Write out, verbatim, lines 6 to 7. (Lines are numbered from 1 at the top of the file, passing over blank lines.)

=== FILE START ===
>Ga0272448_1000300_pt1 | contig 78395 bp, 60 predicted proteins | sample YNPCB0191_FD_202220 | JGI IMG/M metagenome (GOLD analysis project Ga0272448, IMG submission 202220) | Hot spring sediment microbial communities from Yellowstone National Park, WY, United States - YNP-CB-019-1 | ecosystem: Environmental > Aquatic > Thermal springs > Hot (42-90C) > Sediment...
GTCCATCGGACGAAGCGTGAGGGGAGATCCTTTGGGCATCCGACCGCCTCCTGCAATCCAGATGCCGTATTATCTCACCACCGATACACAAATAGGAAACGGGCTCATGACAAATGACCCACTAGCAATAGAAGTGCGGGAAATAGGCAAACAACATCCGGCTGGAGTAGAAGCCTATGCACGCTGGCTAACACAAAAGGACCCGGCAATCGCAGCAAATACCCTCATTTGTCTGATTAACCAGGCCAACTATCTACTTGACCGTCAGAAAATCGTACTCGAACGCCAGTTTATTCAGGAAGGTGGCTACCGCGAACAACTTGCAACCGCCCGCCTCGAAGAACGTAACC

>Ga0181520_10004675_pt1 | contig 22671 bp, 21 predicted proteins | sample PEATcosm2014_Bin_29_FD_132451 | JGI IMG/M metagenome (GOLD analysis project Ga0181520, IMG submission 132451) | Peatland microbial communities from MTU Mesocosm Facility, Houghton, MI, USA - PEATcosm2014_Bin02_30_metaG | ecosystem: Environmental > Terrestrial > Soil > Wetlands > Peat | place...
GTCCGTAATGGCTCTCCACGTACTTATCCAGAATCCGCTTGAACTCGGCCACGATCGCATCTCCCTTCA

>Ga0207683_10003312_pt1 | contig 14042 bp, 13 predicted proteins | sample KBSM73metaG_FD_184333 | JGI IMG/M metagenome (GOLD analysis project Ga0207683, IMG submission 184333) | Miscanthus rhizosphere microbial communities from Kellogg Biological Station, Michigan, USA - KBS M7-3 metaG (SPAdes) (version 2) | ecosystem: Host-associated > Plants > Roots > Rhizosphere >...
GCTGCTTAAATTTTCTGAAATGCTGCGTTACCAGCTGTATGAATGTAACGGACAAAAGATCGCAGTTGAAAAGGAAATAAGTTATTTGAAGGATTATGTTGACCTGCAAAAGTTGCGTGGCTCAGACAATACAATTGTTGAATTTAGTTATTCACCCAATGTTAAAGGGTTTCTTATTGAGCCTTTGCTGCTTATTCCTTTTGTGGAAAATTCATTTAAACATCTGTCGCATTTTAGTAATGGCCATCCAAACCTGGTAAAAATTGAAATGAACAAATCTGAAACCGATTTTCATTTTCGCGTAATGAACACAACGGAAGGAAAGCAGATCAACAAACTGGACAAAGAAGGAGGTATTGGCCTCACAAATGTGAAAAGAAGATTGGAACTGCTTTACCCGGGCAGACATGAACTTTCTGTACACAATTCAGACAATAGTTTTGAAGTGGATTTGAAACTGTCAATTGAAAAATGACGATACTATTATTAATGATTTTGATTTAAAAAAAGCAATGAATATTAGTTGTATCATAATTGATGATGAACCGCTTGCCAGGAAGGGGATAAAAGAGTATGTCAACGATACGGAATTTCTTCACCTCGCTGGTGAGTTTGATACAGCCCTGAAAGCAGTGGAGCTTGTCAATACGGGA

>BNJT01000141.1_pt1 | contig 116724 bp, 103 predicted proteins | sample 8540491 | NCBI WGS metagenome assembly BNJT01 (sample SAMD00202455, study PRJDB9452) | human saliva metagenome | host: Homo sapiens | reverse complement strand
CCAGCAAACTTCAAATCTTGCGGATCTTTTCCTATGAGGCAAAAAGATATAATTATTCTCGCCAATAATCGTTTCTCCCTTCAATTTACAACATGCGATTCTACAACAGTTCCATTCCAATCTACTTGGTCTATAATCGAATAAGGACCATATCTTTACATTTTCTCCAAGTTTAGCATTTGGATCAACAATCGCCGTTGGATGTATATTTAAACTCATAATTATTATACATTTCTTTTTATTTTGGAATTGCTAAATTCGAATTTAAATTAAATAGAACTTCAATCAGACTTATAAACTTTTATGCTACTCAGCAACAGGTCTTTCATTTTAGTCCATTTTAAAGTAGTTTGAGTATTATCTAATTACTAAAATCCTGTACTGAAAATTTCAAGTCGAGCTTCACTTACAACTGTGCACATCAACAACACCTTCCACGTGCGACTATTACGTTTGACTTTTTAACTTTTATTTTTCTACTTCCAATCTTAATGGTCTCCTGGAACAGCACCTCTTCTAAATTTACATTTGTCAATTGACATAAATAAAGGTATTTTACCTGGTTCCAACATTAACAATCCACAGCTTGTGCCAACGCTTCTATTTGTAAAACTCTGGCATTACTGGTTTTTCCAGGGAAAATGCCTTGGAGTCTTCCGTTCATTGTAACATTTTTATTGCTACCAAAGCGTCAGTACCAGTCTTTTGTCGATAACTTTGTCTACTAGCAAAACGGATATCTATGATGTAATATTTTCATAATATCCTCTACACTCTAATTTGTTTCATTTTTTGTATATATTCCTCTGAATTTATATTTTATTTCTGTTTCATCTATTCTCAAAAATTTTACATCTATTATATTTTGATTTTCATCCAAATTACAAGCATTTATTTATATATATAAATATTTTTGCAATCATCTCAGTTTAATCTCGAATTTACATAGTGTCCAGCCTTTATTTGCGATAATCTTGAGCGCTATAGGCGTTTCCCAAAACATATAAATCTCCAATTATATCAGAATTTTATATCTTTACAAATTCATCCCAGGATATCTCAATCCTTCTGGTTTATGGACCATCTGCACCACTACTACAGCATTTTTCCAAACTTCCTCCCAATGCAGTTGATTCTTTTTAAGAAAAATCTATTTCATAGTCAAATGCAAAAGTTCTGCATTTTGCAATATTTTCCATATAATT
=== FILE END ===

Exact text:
GCTGCTTAAATTTTCTGAAATGCTGCGTTACCAGCTGTATGAATGTAACGGACAAAAGATCGCAGTTGAAAAGGAAATAAGTTATTTGAAGGATTATGTTGACCTGCAAAAGTTGCGTGGCTCAGACAATACAATTGTTGAATTTAGTTATTCACCCAATGTTAAAGGGTTTCTTATTGAGCCTTTGCTGCTTATTCCTTTTGTGGAAAATTCATTTAAACATCTGTCGCATTTTAGTAATGGCCATCCAAACCTGGTAAAAATTGAAATGAACAAATCTGAAACCGATTTTCATTTTCGCGTAATGAACACAACGGAAGGAAAGCAGATCAACAAACTGGACAAAGAAGGAGGTATTGGCCTCACAAATGTGAAAAGAAGATTGGAACTGCTTTACCCGGGCAGACATGAACTTTCTGTACACAATTCAGACAATAGTTTTGAAGTGGATTTGAAACTGTCAATTGAAAAATGACGATACTATTATTAATGATTTTGATTTAAAAAAAGCAATGAATATTAGTTGTATCATAATTGATGATGAACCGCTTGCCAGGAAGGGGATAAAAGAGTATGTCAACGATACGGAATTTCTTCACCTCGCTGGTGAGTTTGATACAGCCCTGAAAGCAGTGGAGCTTGTCAATACGGGA

>BNJT01000141.1_pt1 | contig 116724 bp, 103 predicted proteins | sample 8540491 | NCBI WGS metagenome assembly BNJT01 (sample SAMD00202455, study PRJDB9452) | human saliva metagenome | host: Homo sapiens | reverse complement strand